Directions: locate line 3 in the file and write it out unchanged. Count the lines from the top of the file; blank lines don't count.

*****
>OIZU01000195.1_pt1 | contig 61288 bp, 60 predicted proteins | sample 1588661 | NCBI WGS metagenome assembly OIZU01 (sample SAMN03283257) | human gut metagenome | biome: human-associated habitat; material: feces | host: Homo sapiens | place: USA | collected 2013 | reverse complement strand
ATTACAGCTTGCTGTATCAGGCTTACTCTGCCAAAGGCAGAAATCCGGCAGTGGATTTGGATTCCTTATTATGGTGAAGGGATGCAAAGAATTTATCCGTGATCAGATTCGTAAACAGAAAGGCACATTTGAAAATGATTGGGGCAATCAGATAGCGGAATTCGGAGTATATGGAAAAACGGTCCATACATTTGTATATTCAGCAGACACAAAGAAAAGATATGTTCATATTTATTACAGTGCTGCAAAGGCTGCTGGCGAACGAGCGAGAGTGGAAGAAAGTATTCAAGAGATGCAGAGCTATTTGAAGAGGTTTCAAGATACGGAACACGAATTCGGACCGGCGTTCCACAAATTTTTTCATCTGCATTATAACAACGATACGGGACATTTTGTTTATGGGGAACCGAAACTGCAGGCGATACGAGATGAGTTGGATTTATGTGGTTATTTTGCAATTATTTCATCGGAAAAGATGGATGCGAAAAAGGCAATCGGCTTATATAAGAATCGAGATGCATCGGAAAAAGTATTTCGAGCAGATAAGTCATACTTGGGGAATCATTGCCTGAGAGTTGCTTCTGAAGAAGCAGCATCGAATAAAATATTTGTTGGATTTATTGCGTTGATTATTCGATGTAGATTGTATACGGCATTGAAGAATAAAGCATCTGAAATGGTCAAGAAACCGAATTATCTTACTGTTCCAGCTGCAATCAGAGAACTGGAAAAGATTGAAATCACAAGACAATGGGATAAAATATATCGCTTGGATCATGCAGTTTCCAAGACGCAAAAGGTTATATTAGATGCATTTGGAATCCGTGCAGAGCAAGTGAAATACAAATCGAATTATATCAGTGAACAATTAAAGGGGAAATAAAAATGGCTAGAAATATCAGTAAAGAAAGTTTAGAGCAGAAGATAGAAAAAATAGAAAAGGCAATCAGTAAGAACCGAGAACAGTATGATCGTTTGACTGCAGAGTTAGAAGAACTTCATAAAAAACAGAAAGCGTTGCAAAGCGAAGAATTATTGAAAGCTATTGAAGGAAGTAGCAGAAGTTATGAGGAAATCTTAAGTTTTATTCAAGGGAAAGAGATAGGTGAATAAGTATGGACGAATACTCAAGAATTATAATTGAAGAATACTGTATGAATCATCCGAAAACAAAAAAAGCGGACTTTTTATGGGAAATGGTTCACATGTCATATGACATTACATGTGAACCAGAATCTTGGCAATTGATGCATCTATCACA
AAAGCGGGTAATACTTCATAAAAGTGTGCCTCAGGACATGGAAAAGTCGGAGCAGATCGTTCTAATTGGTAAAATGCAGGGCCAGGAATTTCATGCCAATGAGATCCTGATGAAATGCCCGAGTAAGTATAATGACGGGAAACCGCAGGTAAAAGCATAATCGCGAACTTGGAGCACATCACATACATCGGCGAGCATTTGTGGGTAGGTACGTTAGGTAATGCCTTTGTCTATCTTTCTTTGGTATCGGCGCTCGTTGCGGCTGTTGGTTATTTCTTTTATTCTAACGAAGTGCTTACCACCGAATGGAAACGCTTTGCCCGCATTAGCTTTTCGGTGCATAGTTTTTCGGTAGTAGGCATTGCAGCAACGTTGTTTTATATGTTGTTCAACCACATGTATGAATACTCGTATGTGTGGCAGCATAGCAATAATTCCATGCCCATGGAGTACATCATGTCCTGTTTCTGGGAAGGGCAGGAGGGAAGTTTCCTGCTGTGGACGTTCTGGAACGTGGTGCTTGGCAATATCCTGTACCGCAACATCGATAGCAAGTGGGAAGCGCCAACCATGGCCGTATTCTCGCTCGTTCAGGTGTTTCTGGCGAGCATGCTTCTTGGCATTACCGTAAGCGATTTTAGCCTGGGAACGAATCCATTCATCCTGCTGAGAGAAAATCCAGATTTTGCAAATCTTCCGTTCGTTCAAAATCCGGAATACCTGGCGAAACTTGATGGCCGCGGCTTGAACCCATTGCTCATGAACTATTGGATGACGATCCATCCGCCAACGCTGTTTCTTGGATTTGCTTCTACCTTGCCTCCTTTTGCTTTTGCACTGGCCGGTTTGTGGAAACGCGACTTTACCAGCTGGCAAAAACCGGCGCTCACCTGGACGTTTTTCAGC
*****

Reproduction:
AAAGCGGGTAATACTTCATAAAAGTGTGCCTCAGGACATGGAAAAGTCGGAGCAGATCGTTCTAATTGGTAAAATGCAGGGCCAGGAATTTCATGCCAATGAGATCCTGATGAAATGCCCGAGTAAGTATAATGACGGGAAACCGCAGGTAAAAGCATAATCGCGAACTTGGAGCACATCACATACATCGGCGAGCATTTGTGGGTAGGTACGTTAGGTAATGCCTTTGTCTATCTTTCTTTGGTATCGGCGCTCGTTGCGGCTGTTGGTTATTTCTTTTATTCTAACGAAGTGCTTACCACCGAATGGAAACGCTTTGCCCGCATTAGCTTTTCGGTGCATAGTTTTTCGGTAGTAGGCATTGCAGCAACGTTGTTTTATATGTTGTTCAACCACATGTATGAATACTCGTATGTGTGGCAGCATAGCAATAATTCCATGCCCATGGAGTACATCATGTCCTGTTTCTGGGAAGGGCAGGAGGGAAGTTTCCTGCTGTGGACGTTCTGGAACGTGGTGCTTGGCAATATCCTGTACCGCAACATCGATAGCAAGTGGGAAGCGCCAACCATGGCCGTATTCTCGCTCGTTCAGGTGTTTCTGGCGAGCATGCTTCTTGGCATTACCGTAAGCGATTTTAGCCTGGGAACGAATCCATTCATCCTGCTGAGAGAAAATCCAGATTTTGCAAATCTTCCGTTCGTTCAAAATCCGGAATACCTGGCGAAACTTGATGGCCGCGGCTTGAACCCATTGCTCATGAACTATTGGATGACGATCCATCCGCCAACGCTGTTTCTTGGATTTGCTTCTACCTTGCCTCCTTTTGCTTTTGCACTGGCCGGTTTGTGGAAACGCGACTTTACCAGCTGGCAAAAACCGGCGCTCACCTGGACGTTTTTCAGC